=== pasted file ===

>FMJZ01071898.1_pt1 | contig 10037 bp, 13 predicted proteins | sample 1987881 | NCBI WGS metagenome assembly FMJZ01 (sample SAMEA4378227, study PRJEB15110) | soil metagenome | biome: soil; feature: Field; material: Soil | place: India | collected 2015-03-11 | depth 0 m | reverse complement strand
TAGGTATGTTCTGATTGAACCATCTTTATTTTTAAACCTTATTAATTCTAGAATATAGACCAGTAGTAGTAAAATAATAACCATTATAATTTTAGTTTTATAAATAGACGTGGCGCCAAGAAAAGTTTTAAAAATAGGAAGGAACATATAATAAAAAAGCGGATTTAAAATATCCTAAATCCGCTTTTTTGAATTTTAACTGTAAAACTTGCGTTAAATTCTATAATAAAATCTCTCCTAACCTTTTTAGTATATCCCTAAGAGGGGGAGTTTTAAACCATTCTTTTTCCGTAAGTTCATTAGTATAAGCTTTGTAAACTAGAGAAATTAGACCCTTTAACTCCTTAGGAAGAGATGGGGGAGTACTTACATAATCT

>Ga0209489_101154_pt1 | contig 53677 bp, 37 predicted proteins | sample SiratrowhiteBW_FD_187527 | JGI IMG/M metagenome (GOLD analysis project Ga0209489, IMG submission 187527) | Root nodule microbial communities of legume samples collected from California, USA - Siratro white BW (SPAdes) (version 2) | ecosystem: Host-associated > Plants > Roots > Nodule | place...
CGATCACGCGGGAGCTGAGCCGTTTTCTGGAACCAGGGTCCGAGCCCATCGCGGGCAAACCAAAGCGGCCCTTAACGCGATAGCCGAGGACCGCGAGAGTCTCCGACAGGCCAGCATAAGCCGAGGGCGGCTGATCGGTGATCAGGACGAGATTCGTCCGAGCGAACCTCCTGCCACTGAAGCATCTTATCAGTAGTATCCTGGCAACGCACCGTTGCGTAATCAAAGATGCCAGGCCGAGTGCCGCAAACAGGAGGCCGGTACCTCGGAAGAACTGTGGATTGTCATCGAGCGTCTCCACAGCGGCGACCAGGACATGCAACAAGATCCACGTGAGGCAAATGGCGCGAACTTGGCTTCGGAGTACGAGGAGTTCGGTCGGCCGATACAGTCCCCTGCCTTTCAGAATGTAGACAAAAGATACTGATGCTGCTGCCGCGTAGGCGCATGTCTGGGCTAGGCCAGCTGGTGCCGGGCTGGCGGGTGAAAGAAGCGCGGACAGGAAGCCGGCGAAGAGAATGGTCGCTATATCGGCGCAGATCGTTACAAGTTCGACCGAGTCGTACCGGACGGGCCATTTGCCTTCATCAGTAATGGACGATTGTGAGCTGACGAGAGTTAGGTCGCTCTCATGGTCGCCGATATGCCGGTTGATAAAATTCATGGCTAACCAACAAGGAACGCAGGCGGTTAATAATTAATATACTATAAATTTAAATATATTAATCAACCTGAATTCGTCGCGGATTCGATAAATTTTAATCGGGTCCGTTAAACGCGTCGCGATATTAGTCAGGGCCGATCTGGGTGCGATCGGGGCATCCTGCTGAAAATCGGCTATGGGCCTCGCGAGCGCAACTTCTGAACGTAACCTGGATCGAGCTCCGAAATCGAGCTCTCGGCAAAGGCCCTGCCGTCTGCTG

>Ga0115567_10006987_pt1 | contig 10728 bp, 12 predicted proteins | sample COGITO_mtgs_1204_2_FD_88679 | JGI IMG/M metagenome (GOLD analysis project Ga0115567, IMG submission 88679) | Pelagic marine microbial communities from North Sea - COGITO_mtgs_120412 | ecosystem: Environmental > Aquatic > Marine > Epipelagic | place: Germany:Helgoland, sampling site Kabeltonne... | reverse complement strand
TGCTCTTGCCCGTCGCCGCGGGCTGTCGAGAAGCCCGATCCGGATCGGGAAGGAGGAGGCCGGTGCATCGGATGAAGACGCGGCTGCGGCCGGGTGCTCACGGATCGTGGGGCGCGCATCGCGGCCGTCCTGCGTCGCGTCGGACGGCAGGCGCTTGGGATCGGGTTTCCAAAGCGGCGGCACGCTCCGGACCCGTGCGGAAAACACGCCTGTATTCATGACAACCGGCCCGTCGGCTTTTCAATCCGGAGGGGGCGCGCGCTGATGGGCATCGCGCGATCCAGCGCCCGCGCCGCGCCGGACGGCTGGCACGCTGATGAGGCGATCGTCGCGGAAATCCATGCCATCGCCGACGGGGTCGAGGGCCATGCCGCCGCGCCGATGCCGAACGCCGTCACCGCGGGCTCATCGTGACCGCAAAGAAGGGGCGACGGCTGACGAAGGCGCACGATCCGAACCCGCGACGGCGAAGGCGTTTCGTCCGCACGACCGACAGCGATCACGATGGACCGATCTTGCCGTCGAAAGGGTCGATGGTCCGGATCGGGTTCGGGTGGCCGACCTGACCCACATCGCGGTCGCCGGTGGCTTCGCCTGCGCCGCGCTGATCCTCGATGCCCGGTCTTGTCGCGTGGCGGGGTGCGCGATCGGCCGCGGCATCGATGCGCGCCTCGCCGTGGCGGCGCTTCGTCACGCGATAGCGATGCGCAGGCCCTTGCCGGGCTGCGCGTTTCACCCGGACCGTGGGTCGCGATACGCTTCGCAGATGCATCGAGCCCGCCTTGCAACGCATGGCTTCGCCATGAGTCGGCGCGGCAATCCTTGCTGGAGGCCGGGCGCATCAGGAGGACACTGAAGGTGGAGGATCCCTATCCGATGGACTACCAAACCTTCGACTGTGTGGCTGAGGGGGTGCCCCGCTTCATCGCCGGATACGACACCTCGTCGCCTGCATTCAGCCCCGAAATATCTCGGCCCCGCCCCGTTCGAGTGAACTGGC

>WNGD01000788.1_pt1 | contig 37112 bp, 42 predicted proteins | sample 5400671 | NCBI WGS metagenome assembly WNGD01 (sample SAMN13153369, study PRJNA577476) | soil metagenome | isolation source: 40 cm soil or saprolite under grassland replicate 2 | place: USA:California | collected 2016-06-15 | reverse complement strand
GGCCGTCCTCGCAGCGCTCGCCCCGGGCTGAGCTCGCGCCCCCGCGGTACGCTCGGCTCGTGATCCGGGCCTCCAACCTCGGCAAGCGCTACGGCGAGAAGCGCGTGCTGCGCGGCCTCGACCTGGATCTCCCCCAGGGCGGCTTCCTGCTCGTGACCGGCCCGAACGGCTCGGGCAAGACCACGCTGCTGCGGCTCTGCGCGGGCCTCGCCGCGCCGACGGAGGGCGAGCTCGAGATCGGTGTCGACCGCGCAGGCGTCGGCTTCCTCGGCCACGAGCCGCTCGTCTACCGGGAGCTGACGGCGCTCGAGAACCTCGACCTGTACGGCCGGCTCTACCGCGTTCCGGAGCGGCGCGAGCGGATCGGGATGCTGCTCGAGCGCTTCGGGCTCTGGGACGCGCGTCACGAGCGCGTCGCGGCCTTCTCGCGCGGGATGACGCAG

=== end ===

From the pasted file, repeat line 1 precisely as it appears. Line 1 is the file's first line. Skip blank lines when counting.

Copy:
>FMJZ01071898.1_pt1 | contig 10037 bp, 13 predicted proteins | sample 1987881 | NCBI WGS metagenome assembly FMJZ01 (sample SAMEA4378227, study PRJEB15110) | soil metagenome | biome: soil; feature: Field; material: Soil | place: India | collected 2015-03-11 | depth 0 m | reverse complement strand